SYNONYMS: goody two-shoes; teacher's pet

  • it's a deal
    I agree (to a proposal or offer)
    EXAMPLE 1: You'll make dinner every night for a month if I help you with your homework? Okay, it's a deal!
    EXAMPLE 2: "If you rake up all the leaves in front of the house, I'll do the dishes'' - "It's a deal!"
  • (to) kid around
    to joke around; to tease
    EXAMPLE 1: Jeremy loves to kid around, so don't be offended by anything he says.
    EXAMPLE 2: While they were kidding around, Tim accidentally poked Rob in the eye. He had to be rushed to the emergency room of the hospital.

    NOTE: YOU will often here this in the negative "not kidding around." This means to take something very seriously. Example: The White House is not kidding around with airport security.

  • (to) talk into
    to persuade; to convince
    EXAMPLE 1: Chris didn't want to jump out of the plane, but Erin talked him into it.
    EXAMPLE 2: Stop trying to talk me into going to the dance club on Saturday night. I already decided that I'm going to Maria's party instead.
  • you scratch my back and I'll scratch yours
    if you do me a favor, I'll do you a favor; let's cooperate
    EXAMPLE 1: I'll help you with your homework if you do the dishes. You scratch my back and I'll scratch yours.
    EXAMPLE 2: If I drive you into the city, will you pick up my dry cleaning? You scratch my back and I'll scratch yours.
Practice The Idioms

Fill in the blank with the missing word:

  1. Nicole is very reliable. You can always count _____ her.
    • a) in
    • b) on
    • c) with
  2. I need to ask you for your help, and I'll do something nice for you in return. You scratch my _____ and I'll scratch yours. a
    • a) back
    • b) neck
    • c) foot
  3. Stop kidding _____! Tell me where you hid my shoes.
    • a) about
    • b) around
    • c) into
  4. I can't believe that Lisa gave you the _____ shoulder. I thought you two were friends.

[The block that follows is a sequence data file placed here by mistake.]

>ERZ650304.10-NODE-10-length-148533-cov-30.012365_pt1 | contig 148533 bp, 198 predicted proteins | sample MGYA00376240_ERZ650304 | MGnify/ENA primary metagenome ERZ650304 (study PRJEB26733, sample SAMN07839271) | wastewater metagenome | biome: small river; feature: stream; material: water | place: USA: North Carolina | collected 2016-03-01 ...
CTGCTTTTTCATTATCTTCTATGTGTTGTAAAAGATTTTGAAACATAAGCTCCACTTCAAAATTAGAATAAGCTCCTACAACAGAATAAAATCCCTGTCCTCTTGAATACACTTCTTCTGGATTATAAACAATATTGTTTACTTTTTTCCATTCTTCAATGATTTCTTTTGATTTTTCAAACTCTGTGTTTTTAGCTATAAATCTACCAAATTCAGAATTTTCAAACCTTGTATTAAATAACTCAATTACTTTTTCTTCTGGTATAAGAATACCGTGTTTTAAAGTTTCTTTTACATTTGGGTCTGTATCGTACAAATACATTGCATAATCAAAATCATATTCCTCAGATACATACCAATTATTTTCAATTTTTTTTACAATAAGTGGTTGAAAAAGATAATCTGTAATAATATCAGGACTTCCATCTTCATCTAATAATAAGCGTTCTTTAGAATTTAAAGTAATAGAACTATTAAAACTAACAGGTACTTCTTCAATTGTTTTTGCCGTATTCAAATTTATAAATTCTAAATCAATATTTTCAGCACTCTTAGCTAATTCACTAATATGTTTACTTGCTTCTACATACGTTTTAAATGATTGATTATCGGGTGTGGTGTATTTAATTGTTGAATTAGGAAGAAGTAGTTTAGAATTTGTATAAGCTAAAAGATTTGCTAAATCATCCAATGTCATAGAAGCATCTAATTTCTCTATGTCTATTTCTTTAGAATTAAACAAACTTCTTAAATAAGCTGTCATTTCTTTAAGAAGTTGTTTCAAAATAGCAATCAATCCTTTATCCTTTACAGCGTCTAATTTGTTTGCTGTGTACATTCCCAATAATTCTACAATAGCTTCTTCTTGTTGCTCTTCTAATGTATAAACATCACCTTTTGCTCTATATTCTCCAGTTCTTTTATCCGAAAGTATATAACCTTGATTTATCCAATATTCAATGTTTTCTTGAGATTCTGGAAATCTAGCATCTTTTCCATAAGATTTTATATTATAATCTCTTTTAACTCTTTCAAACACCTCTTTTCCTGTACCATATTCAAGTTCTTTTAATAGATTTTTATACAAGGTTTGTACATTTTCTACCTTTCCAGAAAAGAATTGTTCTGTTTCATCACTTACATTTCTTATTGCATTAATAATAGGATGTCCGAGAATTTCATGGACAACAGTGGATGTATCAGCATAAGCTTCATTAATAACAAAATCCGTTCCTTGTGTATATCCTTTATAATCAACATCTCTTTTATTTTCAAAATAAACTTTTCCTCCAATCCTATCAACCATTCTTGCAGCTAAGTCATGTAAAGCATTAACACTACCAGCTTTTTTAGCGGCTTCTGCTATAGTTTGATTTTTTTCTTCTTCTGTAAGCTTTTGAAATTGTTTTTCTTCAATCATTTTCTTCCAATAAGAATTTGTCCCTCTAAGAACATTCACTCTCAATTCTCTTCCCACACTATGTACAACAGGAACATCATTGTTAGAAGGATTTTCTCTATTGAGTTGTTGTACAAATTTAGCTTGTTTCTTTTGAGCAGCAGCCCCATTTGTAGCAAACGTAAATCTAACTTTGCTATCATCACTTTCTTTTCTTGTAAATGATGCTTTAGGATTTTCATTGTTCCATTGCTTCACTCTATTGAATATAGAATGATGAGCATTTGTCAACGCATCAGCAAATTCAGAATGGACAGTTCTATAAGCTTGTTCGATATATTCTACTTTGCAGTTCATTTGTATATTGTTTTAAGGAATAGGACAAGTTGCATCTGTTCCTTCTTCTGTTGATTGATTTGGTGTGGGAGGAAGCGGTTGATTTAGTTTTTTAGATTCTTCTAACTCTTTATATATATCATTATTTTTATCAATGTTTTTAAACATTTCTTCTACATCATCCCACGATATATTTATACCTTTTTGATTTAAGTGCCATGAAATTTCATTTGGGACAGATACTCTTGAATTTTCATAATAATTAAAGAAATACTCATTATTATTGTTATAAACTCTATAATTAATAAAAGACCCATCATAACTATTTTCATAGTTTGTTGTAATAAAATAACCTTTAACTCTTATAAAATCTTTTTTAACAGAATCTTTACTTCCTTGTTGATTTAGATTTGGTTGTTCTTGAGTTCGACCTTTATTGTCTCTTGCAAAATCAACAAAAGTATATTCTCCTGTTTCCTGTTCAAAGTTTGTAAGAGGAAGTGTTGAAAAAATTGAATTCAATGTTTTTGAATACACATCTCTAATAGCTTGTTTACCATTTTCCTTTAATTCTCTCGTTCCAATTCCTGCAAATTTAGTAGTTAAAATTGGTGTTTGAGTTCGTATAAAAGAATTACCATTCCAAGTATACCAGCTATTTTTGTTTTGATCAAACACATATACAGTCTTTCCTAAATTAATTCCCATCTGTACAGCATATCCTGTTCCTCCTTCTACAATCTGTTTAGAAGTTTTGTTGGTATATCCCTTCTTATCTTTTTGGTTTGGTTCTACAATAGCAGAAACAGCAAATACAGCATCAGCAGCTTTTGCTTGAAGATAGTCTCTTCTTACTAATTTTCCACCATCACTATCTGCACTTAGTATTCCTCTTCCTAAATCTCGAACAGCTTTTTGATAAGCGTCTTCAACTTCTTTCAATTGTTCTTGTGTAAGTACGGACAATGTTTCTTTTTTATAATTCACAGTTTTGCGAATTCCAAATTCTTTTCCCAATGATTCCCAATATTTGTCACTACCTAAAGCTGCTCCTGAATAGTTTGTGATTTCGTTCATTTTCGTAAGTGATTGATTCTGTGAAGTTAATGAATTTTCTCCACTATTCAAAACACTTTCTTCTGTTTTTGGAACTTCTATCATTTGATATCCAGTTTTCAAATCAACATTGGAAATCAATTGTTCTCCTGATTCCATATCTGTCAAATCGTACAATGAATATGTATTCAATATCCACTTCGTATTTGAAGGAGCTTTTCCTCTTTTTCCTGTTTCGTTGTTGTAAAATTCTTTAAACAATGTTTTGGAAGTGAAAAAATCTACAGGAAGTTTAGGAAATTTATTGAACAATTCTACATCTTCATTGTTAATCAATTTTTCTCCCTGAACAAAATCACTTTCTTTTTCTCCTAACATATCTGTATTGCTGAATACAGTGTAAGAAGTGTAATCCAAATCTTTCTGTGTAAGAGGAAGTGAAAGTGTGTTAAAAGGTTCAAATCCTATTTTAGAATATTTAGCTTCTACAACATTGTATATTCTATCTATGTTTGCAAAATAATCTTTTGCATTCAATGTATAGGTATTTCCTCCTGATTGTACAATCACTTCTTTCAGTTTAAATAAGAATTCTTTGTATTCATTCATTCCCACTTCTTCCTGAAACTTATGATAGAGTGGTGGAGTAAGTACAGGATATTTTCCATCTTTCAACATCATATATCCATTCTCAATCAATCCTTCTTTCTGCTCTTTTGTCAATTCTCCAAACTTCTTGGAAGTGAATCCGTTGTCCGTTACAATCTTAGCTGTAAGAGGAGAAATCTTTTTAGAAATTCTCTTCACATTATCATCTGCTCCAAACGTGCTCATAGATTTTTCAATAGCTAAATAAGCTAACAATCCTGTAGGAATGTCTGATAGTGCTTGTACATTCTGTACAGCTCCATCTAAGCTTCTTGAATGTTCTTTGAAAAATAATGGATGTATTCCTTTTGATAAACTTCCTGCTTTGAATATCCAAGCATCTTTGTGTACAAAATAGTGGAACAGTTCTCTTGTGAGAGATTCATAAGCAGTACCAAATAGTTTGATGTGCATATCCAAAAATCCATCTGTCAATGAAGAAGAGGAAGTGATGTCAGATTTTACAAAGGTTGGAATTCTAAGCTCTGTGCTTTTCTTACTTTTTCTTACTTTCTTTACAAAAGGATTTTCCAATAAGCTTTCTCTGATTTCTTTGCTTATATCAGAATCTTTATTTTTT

• a) hot
    • b) freezing
    • c) cold
  5. Ted's friends didn't want to vote for Nicole, but Ted talked them _____ it.
    • a) into
    • b) around
    • c) for
  6. Although Jim Greene was _____ far the more qualified candidate, he lost the election because of a scandal.
    • a) way
    • b) in
    • c) by
  7. Denise is really full _____ herself. She thinks she's the smartest and most beautiful woman in the world.
    • a) with
    • b) of
    • c) in
  8. Nicole thinks that Andrea is a snob. She says Andrea won't _____ her the time of day.
    • a) give
    • b) allow
    • c) tell
Answer Key
Practice The Idioms
  1. b
  2. a
  3. b
  4. c
  5. a
  6. c
  7. b
  8. a
Answer Key
Favorite Books

English idioms, proverbs, and expressions are an important part of everyday English. They come up all the time in both written and spoken English. Because idioms don't always make sense literally, you'll need to familiarize yourself with the meaning and usage of each idiom. That may seem like a lot of work, but learning idioms is fun, especially when you compare English idioms to the idioms in your own language.

Read more

The purpose of the Illustrated Everyday Expressions with Stories series is to introduce English language learners to common idioms through humorous examples and illustrations. The lessons in this book will both entertain and enlighten students while providing exposure to how each idiom can be used in a variety of contexts.

Read more

The purpose of the Illustrated Everyday Expressions with Stories series is to introduce English language learners to common idioms through humorous examples and illustrations. The lessons in this book will both entertain and enlighten students while providing exposure to how each idiom can be used in a variety of contexts.

Read more

Do you want your English to sound natural and fluent? Idiomatic expressions are essential to natural sounding English, but they can be challenging to remember, and even harder to use in conversation. This simple and straightforward program can help you master hundreds of useful and common idiomatic expressions. Best of all, you don't need a book, so you can listen anywhere and anytime it's convenient. It's a piece of cake!

Read more

Everyday Conversations is intended for sixth- and seventh-grade students of English as a Foreign Language (EFL) or English as a Second Language (ESL). Students can listen to and/or read dialogues in English. Topics of the conversations include introductions and small talk, shopping, asking for directions, hobbies, and giving advice.

Read more

More Speak English Like an American brings you another 300+ idioms and expressions you need to know. Maybe you have already read Speak English Like an American. But this is not a necessary requirement. You can start with this new book, if you like, and work back. This popular ESL book features a new story and new American English idioms and expressions.

Read more